What are the Different Standards of Proof in California Law?

What are the Different Standards of Proof in California Law?

In California, the legal issue or the type of case at hand determines the standard of proof. Stated another way, different levels or standards of proof may apply depending on the type of case. We will start with the least stringent and will proceed to the most stringent.

Strict Liability*

There are areas in law where strict liability applies. In strict liability, when the evidence demonstrates certain facts, there is culpability (regardless of the actor’s state of mind or intentions).

In a criminal setting, for example, if an adult and a minor engage in intercourse, the adult will be held strictly liable for that occurrence. The adult’s intention, state of mind, or mens rea element need not be proven.

In a civil setting, for example, companies that deal with ultra-hazardous activities (e.g., explosives, wild animals) or those that place defective products on the market, will be held strictly liable for the damages that ensue.

Strict liability seems to apply in situations where the law requires a specific cut-off point or a bright line rule.

* Though not exactly a burden of proof, it is included in this article in order to provide a more complete account of legal requirements. Depending on the type of legal matter, different burdens will apply in a strict liability case. Once proven in accordance with the applicable burden, that will limit one's defenses to what has been proven.

Preponderance of the Evidence

This level of proof generally applies in civil litigation. Where the dispute is over money, preponderance of the evidence is the applicable standard. Generally, it is applicable in tort law (e.g., personal injury) and contractual disputes.

This level of proof has been described as “more likely than not” or “more likely right than wrong” or “51 percent ” or even “50 percent plus a feather.” All that is required is a slight tilting of the scales to meet this burden.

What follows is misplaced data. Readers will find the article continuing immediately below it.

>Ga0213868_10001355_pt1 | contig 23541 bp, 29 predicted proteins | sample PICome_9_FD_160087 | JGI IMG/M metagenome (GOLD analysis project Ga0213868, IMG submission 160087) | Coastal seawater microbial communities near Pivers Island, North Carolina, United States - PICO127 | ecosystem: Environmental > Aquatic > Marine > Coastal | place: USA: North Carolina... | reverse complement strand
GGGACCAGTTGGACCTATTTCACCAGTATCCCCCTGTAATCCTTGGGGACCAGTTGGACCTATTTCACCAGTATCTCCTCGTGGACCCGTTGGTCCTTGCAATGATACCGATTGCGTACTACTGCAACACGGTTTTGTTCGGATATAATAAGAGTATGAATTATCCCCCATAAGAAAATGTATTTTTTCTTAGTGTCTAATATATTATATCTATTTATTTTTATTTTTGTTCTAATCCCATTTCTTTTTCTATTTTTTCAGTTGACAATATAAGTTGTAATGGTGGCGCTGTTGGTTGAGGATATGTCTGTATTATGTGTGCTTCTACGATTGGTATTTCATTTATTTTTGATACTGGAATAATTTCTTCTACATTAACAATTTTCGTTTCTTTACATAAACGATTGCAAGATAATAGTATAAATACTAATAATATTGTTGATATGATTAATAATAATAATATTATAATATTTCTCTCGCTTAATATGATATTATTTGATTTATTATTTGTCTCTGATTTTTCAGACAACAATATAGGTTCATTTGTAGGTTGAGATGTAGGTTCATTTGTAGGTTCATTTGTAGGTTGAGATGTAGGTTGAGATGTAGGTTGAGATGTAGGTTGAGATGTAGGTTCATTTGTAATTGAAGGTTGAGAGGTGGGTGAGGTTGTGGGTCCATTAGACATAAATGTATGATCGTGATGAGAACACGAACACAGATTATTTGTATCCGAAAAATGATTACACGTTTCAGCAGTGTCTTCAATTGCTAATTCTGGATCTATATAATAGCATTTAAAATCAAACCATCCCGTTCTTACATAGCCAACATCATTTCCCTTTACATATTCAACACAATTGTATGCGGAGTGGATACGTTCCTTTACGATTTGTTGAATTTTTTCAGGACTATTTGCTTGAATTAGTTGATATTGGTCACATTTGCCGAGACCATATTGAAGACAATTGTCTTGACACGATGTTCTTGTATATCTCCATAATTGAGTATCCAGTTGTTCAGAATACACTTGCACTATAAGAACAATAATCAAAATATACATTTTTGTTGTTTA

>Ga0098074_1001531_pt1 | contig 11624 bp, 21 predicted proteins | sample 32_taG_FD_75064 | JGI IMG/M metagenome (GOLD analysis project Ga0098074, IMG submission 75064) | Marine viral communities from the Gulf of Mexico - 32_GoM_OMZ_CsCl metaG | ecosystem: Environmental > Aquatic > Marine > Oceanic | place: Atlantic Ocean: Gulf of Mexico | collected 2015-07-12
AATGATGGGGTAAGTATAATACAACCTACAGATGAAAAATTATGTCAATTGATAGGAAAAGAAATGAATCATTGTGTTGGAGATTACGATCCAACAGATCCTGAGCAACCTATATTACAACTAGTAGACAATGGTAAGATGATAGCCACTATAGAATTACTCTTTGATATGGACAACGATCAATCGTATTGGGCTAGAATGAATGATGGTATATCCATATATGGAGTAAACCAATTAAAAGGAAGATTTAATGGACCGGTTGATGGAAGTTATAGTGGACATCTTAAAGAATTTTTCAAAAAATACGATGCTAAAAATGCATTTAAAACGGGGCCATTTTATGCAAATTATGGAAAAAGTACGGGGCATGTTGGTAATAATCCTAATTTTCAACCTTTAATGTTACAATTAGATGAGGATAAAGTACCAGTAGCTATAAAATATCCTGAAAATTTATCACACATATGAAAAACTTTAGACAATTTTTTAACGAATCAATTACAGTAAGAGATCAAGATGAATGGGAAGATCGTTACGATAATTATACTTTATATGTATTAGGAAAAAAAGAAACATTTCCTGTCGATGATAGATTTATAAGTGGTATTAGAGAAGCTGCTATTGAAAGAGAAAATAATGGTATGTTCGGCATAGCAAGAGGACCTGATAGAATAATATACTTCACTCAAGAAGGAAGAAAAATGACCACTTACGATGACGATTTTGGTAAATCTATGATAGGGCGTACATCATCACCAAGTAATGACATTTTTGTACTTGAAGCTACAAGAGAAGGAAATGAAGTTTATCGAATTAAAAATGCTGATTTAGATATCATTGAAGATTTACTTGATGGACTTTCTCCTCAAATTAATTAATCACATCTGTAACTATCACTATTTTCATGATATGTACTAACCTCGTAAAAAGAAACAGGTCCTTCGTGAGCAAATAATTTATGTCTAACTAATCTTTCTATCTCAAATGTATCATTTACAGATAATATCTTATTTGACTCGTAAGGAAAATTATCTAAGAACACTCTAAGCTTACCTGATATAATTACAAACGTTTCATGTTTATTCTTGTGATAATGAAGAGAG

It is a less stringent threshold because only money, as opposed to life or liberty, is at issue.

Clear and Convincing Evidence

The next level of proof is clear and convincing evidence. It requires a higher level of proof because now there is something more important than damages at issue.

This standard of proof generally applies in cases where punitive or exemplary damages are sought, a person is being committed involuntarily to an institution, or in determining rights of parents.

Clear and convincing evidence is exactly as its name implies. The evidence must be both clear and convincing.

A substantial showing or high probability is required because now we are dealing with more serious matters.

Beyond a Reasonable Doubt

Proof beyond a reasonable doubt is the highest level of proof and for excellent reason. We are now dealing with people's freedoms, liberties, and lives.

Because people may get executed or incarcerated, the highest level of proof is required and justifiably so.

This standard has been described in many ways. For example, it’s been said to require an “abiding conviction to a moral certainty.” Mere doubt is not sufficient to vote someone guilty. It does not require an absolute or 100% sense of sureness, but “probably guilty” and “likely guilty” are not enough.

To put it in perspective, it requires more than “clear and convincing evidence.” It’s a higher burden of proof than when the government wants to take children from parents or to involuntarily commit a person to an institution.

Doubt, unsureness, possibilities, probabilities, may have, might have, uncertainty, tentativeness, hesitancy, vacillation, etc., all fall short of what this legal standard requires.

It is crucial to familiarize the jurors with the different legal standards so that they have a sense of what level of proof a conviction requires.

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